All About Diabetes > Living With Diabetes > Travelling


Travelling

Even though diabetes maybe a life altering condition, it need not cost you your entire travelling lifestyle. diabetes does not have to keep you grounded. You can follow your passion anywhere, as long as you bring the right supplies and plan ahead.

Here are some important things to keep in mind, before you take insulin with you on your next vacation.

Getting ready:

  • If you are traveling to a different time zone, talk to your healthcare provider about when you should take your insulin shots.
  • Ensure that you carry written prescriptions for your insulin and diabetes pills, in case you need to get more while you are away.
  • If you are traveling to another country, get a list of International Diabetes Federation groups in that country. They should be able to help you fill a prescription and find a healthcare provider in an emergency.
  • If you are travelling to a country where the locals do not speak a language that you know, then learn how to ask the following in case of a diabetes emergency, "I have diabetes." and "Sugar or orange juice, please."

Tips on packing your diabetes medication and insulin:

  • You are permitted to carry on your liquid and gel prescription medications, even if they are in containers greater than 3.4 ounces.
  • Be sure that your medications are labelled, so they are identifiable.
  • Pack at least twice as much medicine and blood-testing supplies. Pack at least half of these in your carry-on bag and keep it with you.
  • Remember to pack your oral medications, blood testing supplies and a blood glucose meter-plus extra batteries for the glucose meter.
  • If you are spending time in the sun or if you are holidaying in a warm country, take a travel pack to keep your insulin cool.
  • Carry snacks - sugarless biscuits and cheese, a juice box, and some hard sugar candy in case you need to raise your blood sugar quickly during an emergency.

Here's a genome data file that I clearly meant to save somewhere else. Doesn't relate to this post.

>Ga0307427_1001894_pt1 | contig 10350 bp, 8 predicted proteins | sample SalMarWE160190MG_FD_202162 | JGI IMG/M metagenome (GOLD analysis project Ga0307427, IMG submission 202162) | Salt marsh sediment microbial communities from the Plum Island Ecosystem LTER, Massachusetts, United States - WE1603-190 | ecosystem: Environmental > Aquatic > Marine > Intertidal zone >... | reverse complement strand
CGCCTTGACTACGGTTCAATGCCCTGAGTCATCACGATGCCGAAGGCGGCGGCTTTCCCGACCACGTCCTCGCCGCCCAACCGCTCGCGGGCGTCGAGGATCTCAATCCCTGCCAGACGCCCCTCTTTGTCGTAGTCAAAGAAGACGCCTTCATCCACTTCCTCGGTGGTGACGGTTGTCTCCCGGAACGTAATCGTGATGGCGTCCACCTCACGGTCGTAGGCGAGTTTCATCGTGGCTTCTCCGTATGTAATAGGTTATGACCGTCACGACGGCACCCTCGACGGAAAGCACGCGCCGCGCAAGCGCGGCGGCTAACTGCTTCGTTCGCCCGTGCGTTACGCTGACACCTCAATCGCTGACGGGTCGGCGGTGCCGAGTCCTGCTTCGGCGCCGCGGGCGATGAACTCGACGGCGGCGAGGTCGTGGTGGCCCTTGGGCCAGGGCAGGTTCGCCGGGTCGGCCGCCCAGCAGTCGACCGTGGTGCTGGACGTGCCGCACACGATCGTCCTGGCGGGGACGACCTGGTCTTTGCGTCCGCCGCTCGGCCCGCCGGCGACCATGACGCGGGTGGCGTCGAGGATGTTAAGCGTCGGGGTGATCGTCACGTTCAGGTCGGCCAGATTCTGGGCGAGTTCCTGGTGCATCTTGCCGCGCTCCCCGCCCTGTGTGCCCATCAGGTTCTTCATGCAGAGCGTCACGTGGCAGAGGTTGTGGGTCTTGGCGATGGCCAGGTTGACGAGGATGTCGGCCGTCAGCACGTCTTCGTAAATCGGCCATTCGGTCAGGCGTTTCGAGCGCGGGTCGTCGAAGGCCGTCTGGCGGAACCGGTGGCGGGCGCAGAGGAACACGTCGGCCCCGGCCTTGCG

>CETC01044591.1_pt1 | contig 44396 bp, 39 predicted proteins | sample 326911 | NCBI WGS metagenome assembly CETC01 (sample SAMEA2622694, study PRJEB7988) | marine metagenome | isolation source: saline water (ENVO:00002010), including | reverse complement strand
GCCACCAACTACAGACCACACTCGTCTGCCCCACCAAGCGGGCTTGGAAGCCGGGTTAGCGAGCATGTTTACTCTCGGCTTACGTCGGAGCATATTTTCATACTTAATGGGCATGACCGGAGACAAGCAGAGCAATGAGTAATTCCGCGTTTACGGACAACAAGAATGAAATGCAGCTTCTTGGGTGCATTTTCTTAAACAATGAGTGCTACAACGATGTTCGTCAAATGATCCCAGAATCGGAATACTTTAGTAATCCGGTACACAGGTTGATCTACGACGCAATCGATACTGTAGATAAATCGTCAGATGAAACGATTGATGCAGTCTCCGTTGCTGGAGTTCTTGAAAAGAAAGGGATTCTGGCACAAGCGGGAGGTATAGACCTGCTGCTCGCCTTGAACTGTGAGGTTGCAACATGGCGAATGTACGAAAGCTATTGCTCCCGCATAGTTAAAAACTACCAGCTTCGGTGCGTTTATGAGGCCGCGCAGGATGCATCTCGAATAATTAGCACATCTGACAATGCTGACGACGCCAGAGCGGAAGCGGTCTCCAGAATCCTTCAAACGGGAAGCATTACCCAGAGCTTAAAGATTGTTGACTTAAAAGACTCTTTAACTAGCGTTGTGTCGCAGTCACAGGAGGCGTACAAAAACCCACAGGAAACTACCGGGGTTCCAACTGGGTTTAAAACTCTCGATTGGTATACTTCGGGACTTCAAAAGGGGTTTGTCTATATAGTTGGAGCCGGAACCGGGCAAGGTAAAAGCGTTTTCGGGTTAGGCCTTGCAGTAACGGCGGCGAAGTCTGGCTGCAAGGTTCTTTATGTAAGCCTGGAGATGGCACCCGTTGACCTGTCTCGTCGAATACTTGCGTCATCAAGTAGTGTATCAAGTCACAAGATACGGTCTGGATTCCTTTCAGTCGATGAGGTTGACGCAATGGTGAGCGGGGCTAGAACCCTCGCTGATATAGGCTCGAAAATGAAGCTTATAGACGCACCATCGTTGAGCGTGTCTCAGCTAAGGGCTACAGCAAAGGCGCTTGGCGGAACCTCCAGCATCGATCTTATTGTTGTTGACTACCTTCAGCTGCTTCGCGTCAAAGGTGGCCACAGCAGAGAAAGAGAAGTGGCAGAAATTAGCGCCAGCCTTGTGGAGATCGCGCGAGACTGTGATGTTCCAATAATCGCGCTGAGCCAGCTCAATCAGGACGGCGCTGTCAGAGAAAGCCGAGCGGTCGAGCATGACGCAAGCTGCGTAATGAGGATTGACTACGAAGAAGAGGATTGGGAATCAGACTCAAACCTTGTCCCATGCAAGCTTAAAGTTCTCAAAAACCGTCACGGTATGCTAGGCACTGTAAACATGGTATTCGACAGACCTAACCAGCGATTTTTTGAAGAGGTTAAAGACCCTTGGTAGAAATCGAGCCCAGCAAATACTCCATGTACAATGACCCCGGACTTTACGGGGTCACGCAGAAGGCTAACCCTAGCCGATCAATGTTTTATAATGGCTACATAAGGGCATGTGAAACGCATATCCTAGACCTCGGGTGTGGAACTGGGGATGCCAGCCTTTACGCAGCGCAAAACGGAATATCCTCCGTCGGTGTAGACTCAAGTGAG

How to handle your medication during Airport Screening:

  • Before going through a security check at the airport, inform the screener that you have diabetes and that you are carrying supplies with you.
  • It would be recommended that you request a visual screening of your insulin materials, rather than scanning them. You can also request a visual body screening, if you are carrying an insulin pump.
  • The name on your prescription medications should match the name on your boarding pass. If they do not match, the security officers will demand for an explanation for the same.

Steps to take before you fly and after you land:

  • When you make your reservation, you can request the airline you are travelling by to arrange for a special meal for you, which is low in sugar, fat and cholesterol.
  • Keep snacks handy in your carry-on bag, in case the airline is not able to arrange for the special meal you requested.
  • Check your blood sugar level as soon as you land because jet lag can make it hard to tell if your sugar level is very high or very low.

Once you arrive from your trip:

  • Check your blood sugar often, especially if you are more active or eating more than usual.
  • Keep snacks in you handbag and carry them with you everywhere. Food might not be available everywhere you go.
  • Vials and cartridges of Lantus® do not have to be refrigerated while you are away (for up to 28 days). However, ensure that they are not stored in a place that is very hot or very cold.
  • Be alert to changes in the appearance of your insulin or changes in your insulin needs. If needed, contact your doctor for advice about this.

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